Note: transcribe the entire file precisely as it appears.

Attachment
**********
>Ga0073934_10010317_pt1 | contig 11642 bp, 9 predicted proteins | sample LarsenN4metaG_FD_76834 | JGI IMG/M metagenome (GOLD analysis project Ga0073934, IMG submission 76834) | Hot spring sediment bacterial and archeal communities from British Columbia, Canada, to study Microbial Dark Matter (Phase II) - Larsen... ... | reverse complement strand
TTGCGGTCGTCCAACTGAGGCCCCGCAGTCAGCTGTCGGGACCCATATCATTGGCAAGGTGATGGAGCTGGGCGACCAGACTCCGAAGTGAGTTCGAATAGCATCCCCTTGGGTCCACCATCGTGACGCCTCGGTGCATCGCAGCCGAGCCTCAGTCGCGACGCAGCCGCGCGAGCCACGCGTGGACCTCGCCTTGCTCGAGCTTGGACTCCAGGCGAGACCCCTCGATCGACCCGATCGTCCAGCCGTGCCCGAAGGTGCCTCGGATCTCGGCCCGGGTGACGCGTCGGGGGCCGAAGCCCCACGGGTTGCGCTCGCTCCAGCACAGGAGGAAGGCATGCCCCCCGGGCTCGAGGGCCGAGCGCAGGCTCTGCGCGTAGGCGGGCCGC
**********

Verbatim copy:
>Ga0073934_10010317_pt1 | contig 11642 bp, 9 predicted proteins | sample LarsenN4metaG_FD_76834 | JGI IMG/M metagenome (GOLD analysis project Ga0073934, IMG submission 76834) | Hot spring sediment bacterial and archeal communities from British Columbia, Canada, to study Microbial Dark Matter (Phase II) - Larsen... ... | reverse complement strand
TTGCGGTCGTCCAACTGAGGCCCCGCAGTCAGCTGTCGGGACCCATATCATTGGCAAGGTGATGGAGCTGGGCGACCAGACTCCGAAGTGAGTTCGAATAGCATCCCCTTGGGTCCACCATCGTGACGCCTCGGTGCATCGCAGCCGAGCCTCAGTCGCGACGCAGCCGCGCGAGCCACGCGTGGACCTCGCCTTGCTCGAGCTTGGACTCCAGGCGAGACCCCTCGATCGACCCGATCGTCCAGCCGTGCCCGAAGGTGCCTCGGATCTCGGCCCGGGTGACGCGTCGGGGGCCGAAGCCCCACGGGTTGCGCTCGCTCCAGCACAGGAGGAAGGCATGCCCCCCGGGCTCGAGGGCCGAGCGCAGGCTCTGCGCGTAGGCGGGCCGC